Kenneth R. Rosen

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This article was considered for deletion at Wikipedia on October 10 2019. This is a backup of Wikipedia:Kenneth_R._Rosen. All of its AfDs can be found at Wikipedia:Special:PrefixIndex/Wikipedia:Articles_for_deletion/Kenneth_R._Rosen, the first at Wikipedia:Wikipedia:Articles_for_deletion/Kenneth_R._Rosen. Purge

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Kenneth R. Rosen is an American journalist and author.

Early life and education

Rosen was born in New York City.[1] He attended middle school at Valley Forge Military Academy. He later moved to New Jersey and at sixteen was sent to tough love therapy programs for troubled teens in Massachusetts, Upstate New York and Utah.[2] He later attended Mercer County Community College in West Windsor, New Jersey where he worked for the student newspaper The College VOICE[3] before transferring to the Savannah College of Art and Design (SCAD). He attended the M.F.A. program at Columbia University where he briefly served as the editor-in-chief of Columbia: A Journal of Literature and Art.[4]


Rosen joined the staff of The New York Times[5] as a news assistant while graduating from SCAD with a B.F.A. in writing in 2014.[6] He was part of the Times team awarded a Silurian Medallion award for breaking news coverage of the slaying of two NYPD police officers in 2015.[7][8][9]

Several publications have published his essays and reportage including New York Magazine, The Atlantic, the Village Voice, Tin House, The Rumpus, Narratively, Pacific Standard, Outside Magazine, Roads & Kingdoms, Creative Nonfiction, Guernica, USA Today, Vice, Nowhere Magazine and HuffPost.[10][11]

Rosen teaches writing and creative nonfiction.Template:Where?[12][13][14]

Awards and fellowships

During the Battle of Mosul, Rosen traveled to Iraq for Foreign Affairs and The Atavist Magazine. His resulting story on extrajudicial killings by Iraqi forces won the Bayeux-Calvados Awards for war correspondents[15], a Clarion Award, was a finalist for the Livingston Award and was recognized by The Atlantic, Longform, and The New York Times which called his reporting "a dark journey behind the Mosul front line where victory and defiance take precedent, and the treatment of the dead flies directly in the face of tradition."[16][17][18][19]

Rosen's essay "Notes From My Suicide" received a citation in the Best American Essays 2017 anthology.[20]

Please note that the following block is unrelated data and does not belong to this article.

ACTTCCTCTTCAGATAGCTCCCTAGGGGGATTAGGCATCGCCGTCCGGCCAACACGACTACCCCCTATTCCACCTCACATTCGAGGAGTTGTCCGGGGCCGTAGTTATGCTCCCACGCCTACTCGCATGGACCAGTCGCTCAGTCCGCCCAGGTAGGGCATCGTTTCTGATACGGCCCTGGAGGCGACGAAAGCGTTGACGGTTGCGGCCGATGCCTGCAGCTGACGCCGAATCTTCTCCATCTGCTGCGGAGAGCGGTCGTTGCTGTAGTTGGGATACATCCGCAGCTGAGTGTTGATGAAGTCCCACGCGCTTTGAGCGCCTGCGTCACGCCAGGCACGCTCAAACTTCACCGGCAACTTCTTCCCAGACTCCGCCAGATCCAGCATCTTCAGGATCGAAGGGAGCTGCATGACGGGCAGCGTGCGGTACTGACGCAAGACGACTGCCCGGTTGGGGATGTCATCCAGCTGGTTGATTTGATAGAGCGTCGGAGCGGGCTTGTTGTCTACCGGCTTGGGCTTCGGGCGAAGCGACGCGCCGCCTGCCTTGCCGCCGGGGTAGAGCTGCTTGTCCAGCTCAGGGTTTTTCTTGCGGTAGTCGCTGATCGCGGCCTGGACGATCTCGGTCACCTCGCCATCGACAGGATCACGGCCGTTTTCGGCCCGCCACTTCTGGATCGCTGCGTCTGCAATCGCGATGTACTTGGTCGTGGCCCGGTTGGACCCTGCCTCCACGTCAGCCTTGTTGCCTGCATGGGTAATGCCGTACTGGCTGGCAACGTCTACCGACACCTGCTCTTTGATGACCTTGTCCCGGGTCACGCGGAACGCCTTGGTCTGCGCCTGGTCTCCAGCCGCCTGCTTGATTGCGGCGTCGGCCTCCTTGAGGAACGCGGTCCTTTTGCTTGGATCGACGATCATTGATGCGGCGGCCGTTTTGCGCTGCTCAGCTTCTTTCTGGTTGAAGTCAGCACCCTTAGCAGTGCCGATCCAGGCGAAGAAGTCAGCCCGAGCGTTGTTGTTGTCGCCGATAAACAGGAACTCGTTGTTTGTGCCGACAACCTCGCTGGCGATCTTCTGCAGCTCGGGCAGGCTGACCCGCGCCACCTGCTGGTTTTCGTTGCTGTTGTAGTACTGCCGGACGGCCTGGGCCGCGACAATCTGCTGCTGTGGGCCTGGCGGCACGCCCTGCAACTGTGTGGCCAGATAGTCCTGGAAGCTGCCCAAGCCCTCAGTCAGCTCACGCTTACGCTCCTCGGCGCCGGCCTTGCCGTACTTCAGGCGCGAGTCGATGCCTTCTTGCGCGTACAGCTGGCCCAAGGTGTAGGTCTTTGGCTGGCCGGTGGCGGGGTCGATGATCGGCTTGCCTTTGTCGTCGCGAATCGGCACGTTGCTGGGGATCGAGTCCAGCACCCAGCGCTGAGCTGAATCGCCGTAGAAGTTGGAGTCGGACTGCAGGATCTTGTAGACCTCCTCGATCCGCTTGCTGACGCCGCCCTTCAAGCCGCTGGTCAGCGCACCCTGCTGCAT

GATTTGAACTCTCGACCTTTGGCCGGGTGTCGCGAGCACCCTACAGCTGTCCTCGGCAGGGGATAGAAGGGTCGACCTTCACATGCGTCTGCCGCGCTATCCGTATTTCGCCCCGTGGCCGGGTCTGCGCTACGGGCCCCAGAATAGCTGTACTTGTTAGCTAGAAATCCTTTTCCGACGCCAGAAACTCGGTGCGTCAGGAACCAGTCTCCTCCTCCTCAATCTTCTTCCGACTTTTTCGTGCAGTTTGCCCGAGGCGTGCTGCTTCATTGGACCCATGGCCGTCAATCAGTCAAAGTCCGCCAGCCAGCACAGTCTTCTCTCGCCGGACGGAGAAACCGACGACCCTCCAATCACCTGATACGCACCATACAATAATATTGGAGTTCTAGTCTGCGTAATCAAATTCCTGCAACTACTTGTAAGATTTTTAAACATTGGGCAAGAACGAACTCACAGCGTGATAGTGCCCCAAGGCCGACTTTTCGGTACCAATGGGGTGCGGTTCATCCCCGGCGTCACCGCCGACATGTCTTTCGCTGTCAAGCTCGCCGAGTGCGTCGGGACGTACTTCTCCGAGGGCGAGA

In 2017, he was a Logan Nonfiction Fellow and a visiting research scholar at the Schuster Institute for Investigative Journalism.[21][22].


Select articles

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  1. "Growing Up in, and Outgrowing, Manhattan". May 5, 2017. Retrieved 16 July 2017. 
  2. "At a Therapeutic Ranch, No Payday Until Later". 
  3. "The College VOICE Alumni". 
  4. [1] Template:Dead link
  5. Rosen, Kenneth R.. "Kenneth R. Rosen". Retrieved 16 July 2017. 
  6. "Alumni whereabouts : SCAD Writing". Retrieved 16 July 2017. 
  7. "SILURIAN NEWS MAY 2015 (8 PAGES).p65" (PDF). Retrieved 16 July 2017. 
  8. "District : CJR's Guide to Online News Startups". April 10, 2013. Retrieved 16 July 2017. 
  9. "The VOICE | VOICE Alumni". Retrieved 16 July 2017. 
  10. Kenneth Rosen (January 15, 2014). "All Stories by Kenneth Rosen". The Atlantic. Retrieved 16 July 2017. 
  11. "KENNETH ROSEN | Juneau Empire – Alaska's Capital City Online Newspaper". Juneau Empire. Retrieved 16 July 2017. 
  12. "NYC14 Sessions: Yearbook – College Media Association: Yearbook". February 10, 2014. Retrieved 16 July 2017. 
  13. "#HeforShe – Coalition for women in journalism". April 14, 2017. Retrieved 16 July 2017. 
  14. Kenneth R. Rosen. "Kenneth R. Rosen". Retrieved 16 July 2017. 
  15. "French, US media among winners of Bayeux award for war correspondents – France 24". France 24. October 13, 2018. 
  16. "Thursday 6/29 – Kenneth R. Rosen – NY Times, Foreign Affairs – Iraq's Shi’ite militias – who and what are they fighting for? – Here and There with Dave Marash". May 22, 2017. Retrieved 16 July 2017. 
  17. "Hong Kong's Handover and Canada's Unsung Anthem: The Week in Global-Affairs Writing". The Atlantic. June 30, 2017. Retrieved 16 July 2017. 
  18. [2] Template:Dead link
  19. Andrea Kannapell (June 30, 2017). "What We’re Reading". Retrieved 16 July 2017. 
  20. Shipt (March 18, 2016). "Atlanta Must Reads for the Week: A suicide attempt, state fossil oddities, and the Golden Sleaze awards". Atlanta Magazine. Retrieved 16 July 2017. 
  21. "Schuster Institute for Investigative Journalism". Retrieved 15 January 2018. 
  22. "Logan Nonfiction Program – Carey Institute for Global Good". July 7, 2017. Retrieved 16 July 2017. 

External links

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